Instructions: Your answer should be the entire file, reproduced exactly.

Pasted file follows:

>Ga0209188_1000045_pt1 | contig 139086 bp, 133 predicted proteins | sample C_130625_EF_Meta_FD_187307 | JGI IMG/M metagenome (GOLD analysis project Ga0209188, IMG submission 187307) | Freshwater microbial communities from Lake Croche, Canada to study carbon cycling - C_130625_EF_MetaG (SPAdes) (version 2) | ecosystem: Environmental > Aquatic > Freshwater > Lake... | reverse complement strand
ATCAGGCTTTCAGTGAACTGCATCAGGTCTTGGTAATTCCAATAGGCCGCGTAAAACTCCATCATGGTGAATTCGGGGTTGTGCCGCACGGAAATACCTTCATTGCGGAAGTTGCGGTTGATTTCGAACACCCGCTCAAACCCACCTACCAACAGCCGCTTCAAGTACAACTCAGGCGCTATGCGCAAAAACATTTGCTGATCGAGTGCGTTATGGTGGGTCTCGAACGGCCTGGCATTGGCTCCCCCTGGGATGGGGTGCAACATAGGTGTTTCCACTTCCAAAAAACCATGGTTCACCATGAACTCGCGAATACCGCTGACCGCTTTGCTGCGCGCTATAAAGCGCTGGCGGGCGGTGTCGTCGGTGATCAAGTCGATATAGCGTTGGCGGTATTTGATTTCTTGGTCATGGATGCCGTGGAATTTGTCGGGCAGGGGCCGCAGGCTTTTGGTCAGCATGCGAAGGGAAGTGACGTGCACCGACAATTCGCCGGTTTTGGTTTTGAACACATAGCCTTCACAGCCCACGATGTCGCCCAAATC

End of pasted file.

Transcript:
>Ga0209188_1000045_pt1 | contig 139086 bp, 133 predicted proteins | sample C_130625_EF_Meta_FD_187307 | JGI IMG/M metagenome (GOLD analysis project Ga0209188, IMG submission 187307) | Freshwater microbial communities from Lake Croche, Canada to study carbon cycling - C_130625_EF_MetaG (SPAdes) (version 2) | ecosystem: Environmental > Aquatic > Freshwater > Lake... | reverse complement strand
ATCAGGCTTTCAGTGAACTGCATCAGGTCTTGGTAATTCCAATAGGCCGCGTAAAACTCCATCATGGTGAATTCGGGGTTGTGCCGCACGGAAATACCTTCATTGCGGAAGTTGCGGTTGATTTCGAACACCCGCTCAAACCCACCTACCAACAGCCGCTTCAAGTACAACTCAGGCGCTATGCGCAAAAACATTTGCTGATCGAGTGCGTTATGGTGGGTCTCGAACGGCCTGGCATTGGCTCCCCCTGGGATGGGGTGCAACATAGGTGTTTCCACTTCCAAAAAACCATGGTTCACCATGAACTCGCGAATACCGCTGACCGCTTTGCTGCGCGCTATAAAGCGCTGGCGGGCGGTGTCGTCGGTGATCAAGTCGATATAGCGTTGGCGGTATTTGATTTCTTGGTCATGGATGCCGTGGAATTTGTCGGGCAGGGGCCGCAGGCTTTTGGTCAGCATGCGAAGGGAAGTGACGTGCACCGACAATTCGCCGGTTTTGGTTTTGAACACATAGCCTTCACAGCCCACGATGTCGCCCAAATC